Last January, I confessed to being green with envy that New York City was getting a Museum of Mathematics. My jealousy has slightly abated only because some of the resources are accessible online. One of those resources is a partnership the museum is doing with Make magazine called, “Math Mondays.” If you are excited by activities like “The Global Cardboard Challenge” or shows like “Design Squad” and “Sylvia’s Super-Awesome Maker Show,” then you may enjoy the integration of math into making that is featured here. (By the way, I now have a Pinterest Board for “Make” resources here.) Here are a few of the neat projects your students might want to attempt:
I am so jealous of New York City. They just acquired one more museum, and I’m pretty sure it would be a great destination for a field trip. The Museum of Mathematics opened in December of 2012. In this article by Bob Minzesheimer of USA TODAY, it is described as ‘”a kind of playground” and a “work of theater” that plays with geometry, art and algorithms,” according to Tim Nissen, its designer and architect. Why do we need a Museum of Mathematics in this world? You can check out this video on USA TODAY’s site in which the director gives 5 reasons for this $15 million project. If you are like me, and do not live close enough to visit, you can at least enjoy some of the hands-on activities provided on its website.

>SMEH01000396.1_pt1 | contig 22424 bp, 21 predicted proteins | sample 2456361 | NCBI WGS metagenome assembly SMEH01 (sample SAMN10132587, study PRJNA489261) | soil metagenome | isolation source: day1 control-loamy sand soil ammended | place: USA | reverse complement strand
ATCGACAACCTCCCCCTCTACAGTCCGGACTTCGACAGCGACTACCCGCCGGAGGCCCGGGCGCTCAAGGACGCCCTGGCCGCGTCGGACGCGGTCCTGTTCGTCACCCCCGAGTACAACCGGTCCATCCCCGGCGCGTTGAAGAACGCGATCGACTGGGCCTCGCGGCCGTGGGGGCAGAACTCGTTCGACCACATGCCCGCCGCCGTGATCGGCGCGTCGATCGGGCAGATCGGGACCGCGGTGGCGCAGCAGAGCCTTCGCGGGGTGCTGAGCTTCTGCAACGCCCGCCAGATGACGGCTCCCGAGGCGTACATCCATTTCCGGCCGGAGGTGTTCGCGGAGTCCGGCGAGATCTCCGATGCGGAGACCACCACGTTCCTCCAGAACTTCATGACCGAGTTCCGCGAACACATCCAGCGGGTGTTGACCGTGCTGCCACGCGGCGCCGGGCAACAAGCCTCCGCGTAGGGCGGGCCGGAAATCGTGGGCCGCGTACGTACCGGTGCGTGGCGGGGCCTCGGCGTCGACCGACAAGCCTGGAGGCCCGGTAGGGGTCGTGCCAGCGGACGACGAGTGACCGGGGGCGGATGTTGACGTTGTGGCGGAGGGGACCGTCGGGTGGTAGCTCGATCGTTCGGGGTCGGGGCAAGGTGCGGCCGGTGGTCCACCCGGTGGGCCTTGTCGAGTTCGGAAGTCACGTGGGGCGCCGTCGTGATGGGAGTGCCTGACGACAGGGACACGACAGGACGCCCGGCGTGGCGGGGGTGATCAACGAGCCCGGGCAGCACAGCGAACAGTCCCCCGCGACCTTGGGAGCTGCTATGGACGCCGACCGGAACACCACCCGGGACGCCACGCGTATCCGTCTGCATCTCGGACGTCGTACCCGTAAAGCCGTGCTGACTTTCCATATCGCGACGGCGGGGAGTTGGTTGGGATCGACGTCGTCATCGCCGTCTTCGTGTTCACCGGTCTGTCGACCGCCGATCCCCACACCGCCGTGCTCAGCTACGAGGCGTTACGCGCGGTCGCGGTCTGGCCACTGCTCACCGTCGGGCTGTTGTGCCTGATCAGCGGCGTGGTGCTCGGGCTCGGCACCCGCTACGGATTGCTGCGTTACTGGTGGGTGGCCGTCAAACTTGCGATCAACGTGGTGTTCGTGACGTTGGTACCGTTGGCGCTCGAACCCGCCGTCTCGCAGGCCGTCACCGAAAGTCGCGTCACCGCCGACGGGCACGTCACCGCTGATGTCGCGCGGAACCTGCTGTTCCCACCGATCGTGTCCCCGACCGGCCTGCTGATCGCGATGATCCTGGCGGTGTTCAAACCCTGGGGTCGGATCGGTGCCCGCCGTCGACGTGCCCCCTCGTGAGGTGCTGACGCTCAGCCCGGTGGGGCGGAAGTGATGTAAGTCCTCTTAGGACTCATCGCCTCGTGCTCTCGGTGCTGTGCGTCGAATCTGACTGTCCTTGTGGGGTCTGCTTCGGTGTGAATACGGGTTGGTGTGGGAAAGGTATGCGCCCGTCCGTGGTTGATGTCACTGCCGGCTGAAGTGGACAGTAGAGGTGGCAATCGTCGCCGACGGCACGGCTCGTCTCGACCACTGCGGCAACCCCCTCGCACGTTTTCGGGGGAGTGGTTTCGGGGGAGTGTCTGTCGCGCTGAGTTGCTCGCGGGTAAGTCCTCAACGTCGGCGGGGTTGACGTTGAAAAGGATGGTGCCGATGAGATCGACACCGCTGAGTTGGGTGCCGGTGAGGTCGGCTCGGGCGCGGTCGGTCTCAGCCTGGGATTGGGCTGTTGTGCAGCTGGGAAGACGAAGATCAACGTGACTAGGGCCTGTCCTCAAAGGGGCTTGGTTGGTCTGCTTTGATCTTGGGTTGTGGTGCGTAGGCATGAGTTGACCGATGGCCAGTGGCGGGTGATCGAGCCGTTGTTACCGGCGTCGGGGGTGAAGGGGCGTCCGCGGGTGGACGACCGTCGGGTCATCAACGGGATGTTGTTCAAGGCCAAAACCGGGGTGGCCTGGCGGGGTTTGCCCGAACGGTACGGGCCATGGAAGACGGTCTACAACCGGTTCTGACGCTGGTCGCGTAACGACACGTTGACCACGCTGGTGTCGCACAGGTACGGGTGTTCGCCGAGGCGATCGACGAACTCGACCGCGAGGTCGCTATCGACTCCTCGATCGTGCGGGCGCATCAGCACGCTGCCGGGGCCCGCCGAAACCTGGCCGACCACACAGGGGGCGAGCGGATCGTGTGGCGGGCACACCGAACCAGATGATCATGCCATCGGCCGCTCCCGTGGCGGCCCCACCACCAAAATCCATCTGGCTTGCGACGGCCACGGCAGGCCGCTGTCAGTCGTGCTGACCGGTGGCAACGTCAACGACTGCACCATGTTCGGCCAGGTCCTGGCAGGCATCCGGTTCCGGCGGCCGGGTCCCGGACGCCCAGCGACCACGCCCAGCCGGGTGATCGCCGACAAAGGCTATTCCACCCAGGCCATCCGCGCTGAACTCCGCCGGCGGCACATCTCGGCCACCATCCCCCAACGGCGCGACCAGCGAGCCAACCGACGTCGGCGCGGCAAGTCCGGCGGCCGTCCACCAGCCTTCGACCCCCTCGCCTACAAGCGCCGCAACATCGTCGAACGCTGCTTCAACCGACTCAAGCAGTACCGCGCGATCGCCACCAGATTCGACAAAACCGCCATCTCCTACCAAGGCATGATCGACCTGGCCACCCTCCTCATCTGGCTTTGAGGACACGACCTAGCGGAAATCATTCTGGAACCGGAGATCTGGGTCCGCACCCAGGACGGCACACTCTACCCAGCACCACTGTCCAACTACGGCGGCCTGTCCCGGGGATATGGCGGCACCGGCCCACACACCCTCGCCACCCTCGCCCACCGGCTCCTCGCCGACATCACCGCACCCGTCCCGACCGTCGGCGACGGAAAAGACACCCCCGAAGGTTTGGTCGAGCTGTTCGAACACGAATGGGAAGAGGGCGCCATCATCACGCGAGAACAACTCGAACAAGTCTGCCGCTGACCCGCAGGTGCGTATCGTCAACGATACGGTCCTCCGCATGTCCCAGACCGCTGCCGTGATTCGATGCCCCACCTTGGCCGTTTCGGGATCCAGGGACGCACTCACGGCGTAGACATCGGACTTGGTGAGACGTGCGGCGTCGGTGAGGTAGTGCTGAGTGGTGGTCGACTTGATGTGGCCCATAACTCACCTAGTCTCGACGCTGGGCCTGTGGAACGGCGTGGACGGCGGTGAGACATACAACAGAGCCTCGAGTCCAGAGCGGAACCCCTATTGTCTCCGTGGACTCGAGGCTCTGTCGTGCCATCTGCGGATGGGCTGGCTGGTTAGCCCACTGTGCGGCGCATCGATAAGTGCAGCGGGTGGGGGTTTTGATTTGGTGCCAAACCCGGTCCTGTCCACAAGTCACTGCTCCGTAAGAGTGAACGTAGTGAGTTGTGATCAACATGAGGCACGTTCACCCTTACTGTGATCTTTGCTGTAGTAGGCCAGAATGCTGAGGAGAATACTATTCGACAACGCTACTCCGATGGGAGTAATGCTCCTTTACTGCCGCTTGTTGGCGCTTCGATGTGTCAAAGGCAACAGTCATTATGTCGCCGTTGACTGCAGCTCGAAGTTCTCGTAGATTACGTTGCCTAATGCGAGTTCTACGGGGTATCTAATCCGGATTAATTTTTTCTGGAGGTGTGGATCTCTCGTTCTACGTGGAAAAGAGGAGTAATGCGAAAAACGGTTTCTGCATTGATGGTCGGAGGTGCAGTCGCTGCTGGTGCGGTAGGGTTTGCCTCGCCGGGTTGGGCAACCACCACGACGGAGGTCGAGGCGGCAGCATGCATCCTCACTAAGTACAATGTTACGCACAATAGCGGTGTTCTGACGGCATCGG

Reading about this museum inspired me to challenge my 4th grade Gifted and Talented students, who have been studying mathematical masterpieces, to design their own math museums. They gleefully took on this project, and I am enjoying some of their ideas. Below you can see a couple of examples of what they have done so far. They are still in the beginning stages, so try not to judge their spelling!
(You will note the mention of “Vi Hart” in both of the examples. My students are very impressed with her videos. I realized, today, that I haven’t posted about them on this blog, so I will probably do a post about them tomorrow.)